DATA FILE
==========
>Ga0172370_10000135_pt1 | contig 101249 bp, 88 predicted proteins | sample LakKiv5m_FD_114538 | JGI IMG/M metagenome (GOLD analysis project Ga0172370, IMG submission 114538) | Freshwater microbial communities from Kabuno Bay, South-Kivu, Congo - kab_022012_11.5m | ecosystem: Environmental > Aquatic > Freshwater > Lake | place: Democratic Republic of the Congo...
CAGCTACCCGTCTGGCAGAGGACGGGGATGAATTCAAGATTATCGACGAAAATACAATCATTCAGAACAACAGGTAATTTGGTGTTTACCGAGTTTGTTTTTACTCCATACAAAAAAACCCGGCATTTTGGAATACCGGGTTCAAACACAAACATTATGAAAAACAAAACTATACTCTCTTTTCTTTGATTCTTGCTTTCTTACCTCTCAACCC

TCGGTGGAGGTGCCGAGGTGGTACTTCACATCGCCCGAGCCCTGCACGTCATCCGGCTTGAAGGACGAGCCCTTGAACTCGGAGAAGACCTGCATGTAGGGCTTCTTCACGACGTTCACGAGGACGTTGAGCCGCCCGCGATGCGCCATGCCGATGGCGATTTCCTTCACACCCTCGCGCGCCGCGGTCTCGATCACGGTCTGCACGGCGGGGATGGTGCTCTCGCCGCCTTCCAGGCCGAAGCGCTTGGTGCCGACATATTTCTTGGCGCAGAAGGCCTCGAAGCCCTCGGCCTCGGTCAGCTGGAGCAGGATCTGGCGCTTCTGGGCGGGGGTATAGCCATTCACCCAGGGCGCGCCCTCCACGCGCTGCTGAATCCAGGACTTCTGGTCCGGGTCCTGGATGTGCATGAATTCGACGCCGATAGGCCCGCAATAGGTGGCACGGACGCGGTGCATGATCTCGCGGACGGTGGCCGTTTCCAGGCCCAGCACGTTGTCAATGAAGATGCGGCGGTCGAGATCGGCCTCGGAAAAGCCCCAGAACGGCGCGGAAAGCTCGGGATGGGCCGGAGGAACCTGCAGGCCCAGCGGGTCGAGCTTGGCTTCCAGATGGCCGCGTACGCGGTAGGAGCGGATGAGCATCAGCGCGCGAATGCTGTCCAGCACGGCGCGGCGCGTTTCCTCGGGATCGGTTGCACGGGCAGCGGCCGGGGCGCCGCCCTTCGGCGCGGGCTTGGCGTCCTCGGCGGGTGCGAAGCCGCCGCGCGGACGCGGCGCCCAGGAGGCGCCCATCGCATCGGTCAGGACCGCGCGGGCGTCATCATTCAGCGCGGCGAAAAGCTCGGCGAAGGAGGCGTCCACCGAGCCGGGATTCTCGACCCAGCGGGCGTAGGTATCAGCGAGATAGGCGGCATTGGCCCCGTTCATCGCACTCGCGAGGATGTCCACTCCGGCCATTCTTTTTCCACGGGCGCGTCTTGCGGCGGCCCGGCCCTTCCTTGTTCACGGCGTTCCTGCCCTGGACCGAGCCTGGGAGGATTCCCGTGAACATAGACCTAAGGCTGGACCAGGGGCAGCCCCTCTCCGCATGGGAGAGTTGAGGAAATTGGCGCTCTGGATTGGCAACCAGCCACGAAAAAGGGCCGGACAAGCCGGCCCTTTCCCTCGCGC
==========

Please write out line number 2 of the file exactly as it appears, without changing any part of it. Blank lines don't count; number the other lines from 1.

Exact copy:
CAGCTACCCGTCTGGCAGAGGACGGGGATGAATTCAAGATTATCGACGAAAATACAATCATTCAGAACAACAGGTAATTTGGTGTTTACCGAGTTTGTTTTTACTCCATACAAAAAAACCCGGCATTTTGGAATACCGGGTTCAAACACAAACATTATGAAAAACAAAACTATACTCTCTTTTCTTTGATTCTTGCTTTCTTACCTCTCAACCC